We don't plant a lot of trees in Vic falls national park anymore. We have planted quite a few trees there already. Some of them have done really well and some of them haven't. We do still plant trees there but fewer because it is manageable. It is a maintained national park, but it does seem to be a tricky place, one reason is because of the baboons. So if we do plant trees there we plant them with cages on top of them so the baboons can't dig them up and eat them. We do plant trees there but it is more of a ceremonial thing. We have got to plant them in a very specific area where there is access to the water and all of that. It is an unbeilavable experience to plant a tree at the falls, you can't really match that. It is necessary to plant more trees there just to keep the biodiversity up and keep the national park in order. It is a big national park area and in one of the areas there was a tricky situation with access to a water point but mainly the problem is the baboons; which has now been solved with the good caging and planting trees where there is clear access to a water plant.
We set up a partnership with the Udzungwe Forest Reserve and they are managed by the University of York in the UK. The University has a small-scale reforestation project where there are local people on the ground who are planting trees and growing trees in the nursery, and when we were there we realised we could support this project, so we have paid the salary of a nursery manager for a year so we can support the planting of the trees in Tanzania. We have yet to get any results. We were meant to get more reporting from them, but it is very new.
We have got ideas to grow, it depends on a few different things. We would like to continue planting trees in our current programmes, there is still lots of need and space for planting in the Platbos area. There is still a need for urban greening. There is still lots of need for environmental education. We get approached weekly by other reforestation and tree planting projects around Southern Africa that want to partner with us and get support. The goal is to be able to support smaller scale grassroots projects because we have a central city hub where we can fund raise from and we can outsource the fund raising to smaller grassroots planting projects. And we wouldn't be able to do it all ourselves with good vetting and good monitoring and good educational support. We are keeping a database of projects for now. We want to focus on what we are doing currently right and streamlined and then we will see if we can support any other projects.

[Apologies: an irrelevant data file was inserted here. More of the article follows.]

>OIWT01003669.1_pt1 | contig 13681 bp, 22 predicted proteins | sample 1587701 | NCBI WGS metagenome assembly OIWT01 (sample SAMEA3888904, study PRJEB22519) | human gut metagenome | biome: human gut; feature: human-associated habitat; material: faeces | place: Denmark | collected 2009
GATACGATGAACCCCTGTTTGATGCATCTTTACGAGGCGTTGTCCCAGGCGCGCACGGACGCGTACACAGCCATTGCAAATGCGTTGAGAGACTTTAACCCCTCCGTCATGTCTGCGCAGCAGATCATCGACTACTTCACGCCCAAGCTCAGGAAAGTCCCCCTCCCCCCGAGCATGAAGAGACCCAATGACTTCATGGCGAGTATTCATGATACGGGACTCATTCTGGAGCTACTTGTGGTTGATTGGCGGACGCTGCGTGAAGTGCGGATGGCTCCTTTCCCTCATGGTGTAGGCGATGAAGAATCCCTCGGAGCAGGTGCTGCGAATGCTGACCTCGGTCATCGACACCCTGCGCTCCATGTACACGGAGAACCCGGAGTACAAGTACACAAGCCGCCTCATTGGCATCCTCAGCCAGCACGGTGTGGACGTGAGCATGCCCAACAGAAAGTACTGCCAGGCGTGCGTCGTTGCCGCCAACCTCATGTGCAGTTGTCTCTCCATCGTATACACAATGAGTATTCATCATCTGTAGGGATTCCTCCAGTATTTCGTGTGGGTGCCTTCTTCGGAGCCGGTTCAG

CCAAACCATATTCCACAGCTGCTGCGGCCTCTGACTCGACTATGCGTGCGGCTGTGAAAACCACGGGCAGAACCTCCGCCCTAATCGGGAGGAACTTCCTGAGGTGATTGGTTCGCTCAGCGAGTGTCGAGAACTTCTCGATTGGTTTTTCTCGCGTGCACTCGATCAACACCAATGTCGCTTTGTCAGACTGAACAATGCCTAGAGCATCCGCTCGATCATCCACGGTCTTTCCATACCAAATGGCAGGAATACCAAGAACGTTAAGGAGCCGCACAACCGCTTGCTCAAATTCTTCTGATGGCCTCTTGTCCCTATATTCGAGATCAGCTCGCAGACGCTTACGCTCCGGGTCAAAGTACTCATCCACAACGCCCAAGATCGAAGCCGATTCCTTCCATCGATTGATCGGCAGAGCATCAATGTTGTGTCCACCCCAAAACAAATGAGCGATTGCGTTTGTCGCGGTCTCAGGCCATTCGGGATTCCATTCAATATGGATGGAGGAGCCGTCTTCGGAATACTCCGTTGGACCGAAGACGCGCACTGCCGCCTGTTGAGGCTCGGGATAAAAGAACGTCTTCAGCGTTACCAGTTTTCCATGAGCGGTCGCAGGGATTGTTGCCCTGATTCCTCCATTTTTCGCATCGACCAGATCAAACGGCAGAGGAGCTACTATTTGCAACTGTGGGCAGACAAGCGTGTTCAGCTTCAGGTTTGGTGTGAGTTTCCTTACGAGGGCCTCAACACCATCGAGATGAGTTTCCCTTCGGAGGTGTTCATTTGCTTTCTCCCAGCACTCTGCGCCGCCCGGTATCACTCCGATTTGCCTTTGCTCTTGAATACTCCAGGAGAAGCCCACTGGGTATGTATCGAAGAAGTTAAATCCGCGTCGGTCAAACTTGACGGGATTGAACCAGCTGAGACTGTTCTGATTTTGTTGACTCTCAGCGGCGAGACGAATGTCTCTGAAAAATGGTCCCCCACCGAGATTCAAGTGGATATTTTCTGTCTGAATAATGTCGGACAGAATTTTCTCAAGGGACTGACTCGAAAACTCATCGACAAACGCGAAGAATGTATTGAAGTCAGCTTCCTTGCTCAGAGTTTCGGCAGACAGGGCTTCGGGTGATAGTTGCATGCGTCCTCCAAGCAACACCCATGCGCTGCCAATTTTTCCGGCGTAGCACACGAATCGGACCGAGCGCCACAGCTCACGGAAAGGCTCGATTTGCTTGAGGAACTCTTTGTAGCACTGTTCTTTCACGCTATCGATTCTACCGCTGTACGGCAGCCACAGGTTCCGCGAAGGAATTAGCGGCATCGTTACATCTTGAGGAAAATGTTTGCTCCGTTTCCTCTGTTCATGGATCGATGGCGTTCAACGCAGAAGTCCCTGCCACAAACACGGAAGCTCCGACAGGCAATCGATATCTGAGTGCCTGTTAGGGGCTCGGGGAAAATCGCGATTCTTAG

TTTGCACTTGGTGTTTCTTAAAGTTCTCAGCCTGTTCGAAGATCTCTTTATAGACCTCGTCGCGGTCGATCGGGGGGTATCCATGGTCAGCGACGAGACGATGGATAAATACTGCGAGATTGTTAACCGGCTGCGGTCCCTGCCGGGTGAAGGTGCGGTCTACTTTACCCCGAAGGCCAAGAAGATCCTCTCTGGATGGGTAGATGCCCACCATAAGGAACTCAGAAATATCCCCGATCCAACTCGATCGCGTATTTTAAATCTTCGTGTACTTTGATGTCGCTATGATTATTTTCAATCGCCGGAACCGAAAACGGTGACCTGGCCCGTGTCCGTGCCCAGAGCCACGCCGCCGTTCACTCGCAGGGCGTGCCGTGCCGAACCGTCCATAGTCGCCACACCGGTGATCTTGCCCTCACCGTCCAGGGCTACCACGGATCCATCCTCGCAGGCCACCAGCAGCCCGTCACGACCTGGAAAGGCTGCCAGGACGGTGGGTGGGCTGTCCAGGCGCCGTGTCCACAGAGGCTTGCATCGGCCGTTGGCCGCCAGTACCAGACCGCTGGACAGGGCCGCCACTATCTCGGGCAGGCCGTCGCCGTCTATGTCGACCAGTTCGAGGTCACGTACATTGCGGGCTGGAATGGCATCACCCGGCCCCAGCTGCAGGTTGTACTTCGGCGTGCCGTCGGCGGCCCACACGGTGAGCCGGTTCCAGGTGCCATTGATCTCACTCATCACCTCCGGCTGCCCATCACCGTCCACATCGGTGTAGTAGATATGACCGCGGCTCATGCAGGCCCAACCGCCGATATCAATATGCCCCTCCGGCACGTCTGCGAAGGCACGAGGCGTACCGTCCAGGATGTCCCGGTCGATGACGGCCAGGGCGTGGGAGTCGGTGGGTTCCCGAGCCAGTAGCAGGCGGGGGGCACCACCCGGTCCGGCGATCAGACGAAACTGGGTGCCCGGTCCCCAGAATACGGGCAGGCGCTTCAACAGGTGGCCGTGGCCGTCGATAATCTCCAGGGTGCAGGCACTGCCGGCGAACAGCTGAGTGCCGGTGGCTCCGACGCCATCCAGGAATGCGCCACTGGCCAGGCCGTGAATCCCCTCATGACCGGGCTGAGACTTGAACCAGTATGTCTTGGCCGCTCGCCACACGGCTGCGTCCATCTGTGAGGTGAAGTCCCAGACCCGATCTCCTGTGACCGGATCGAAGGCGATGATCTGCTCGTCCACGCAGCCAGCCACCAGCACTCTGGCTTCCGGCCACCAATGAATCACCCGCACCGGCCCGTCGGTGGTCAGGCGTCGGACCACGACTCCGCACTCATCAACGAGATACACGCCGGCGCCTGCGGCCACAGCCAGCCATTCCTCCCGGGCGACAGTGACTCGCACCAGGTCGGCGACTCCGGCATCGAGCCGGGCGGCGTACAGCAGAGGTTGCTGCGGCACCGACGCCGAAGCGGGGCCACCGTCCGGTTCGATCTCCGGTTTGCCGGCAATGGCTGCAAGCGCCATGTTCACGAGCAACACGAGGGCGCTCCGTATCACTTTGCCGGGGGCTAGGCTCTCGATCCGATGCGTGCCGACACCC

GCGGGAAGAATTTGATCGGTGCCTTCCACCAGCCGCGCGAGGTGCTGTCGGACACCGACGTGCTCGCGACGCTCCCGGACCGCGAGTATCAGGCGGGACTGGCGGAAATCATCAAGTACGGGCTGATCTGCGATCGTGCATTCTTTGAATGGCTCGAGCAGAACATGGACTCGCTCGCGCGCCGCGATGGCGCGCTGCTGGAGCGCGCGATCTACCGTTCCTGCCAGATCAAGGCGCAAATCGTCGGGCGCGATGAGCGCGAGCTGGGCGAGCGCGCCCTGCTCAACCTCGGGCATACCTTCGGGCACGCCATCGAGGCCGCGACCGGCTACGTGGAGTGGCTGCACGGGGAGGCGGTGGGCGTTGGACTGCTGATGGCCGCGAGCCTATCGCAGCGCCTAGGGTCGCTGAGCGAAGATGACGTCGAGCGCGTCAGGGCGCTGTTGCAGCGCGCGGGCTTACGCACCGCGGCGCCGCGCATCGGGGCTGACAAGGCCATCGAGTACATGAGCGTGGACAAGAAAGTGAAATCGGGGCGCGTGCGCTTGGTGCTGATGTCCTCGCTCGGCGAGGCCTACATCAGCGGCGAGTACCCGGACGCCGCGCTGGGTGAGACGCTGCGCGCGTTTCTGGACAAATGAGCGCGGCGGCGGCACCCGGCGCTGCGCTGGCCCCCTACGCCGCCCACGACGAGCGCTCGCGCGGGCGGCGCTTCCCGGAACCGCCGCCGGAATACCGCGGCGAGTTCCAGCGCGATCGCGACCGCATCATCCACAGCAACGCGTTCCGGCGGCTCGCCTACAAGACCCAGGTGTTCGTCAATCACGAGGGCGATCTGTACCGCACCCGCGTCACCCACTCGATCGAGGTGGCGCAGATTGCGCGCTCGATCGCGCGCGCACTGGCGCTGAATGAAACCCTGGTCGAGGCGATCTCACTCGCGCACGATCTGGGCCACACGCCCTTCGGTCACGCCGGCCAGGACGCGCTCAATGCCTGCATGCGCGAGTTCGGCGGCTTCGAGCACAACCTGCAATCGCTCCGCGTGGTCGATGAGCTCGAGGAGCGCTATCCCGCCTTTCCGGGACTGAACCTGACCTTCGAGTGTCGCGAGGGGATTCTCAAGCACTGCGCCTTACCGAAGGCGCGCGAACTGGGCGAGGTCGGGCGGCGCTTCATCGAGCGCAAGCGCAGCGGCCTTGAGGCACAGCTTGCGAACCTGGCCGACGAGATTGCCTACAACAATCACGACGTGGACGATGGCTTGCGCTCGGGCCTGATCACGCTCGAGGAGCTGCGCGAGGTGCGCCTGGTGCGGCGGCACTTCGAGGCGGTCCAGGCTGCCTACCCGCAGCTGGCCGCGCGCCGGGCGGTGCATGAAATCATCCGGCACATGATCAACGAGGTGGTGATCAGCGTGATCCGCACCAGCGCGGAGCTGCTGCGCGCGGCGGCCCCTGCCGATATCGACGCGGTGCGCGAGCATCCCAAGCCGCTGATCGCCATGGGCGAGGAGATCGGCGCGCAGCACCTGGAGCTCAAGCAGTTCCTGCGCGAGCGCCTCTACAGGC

Music festivals ?
If we can go to a music festival it ticks a few boxes. We can create a small green part to the festival, like at Rocking the Daisies we do the green village where people can come and learn about the greening elements of how festivals could go green. I think it is a big challenge to get a whole festival to go green and one day we would like to get there, but I feel that our role is an educational role at these festivals. There is lots of people there that we can reach through a small touch point in education. We can also create awareness for the other work that we do. And it is not only us at these festivals, we bring in many other partner NGO's and green organisations and showcase what is going on in the area. It is a showcase of what people can get involved in and brings greening into the popular space, so it is not seen as a fringe environmental movement but rather as a normal popular thing that everyone sees everywhere. It is an important awareness tactic.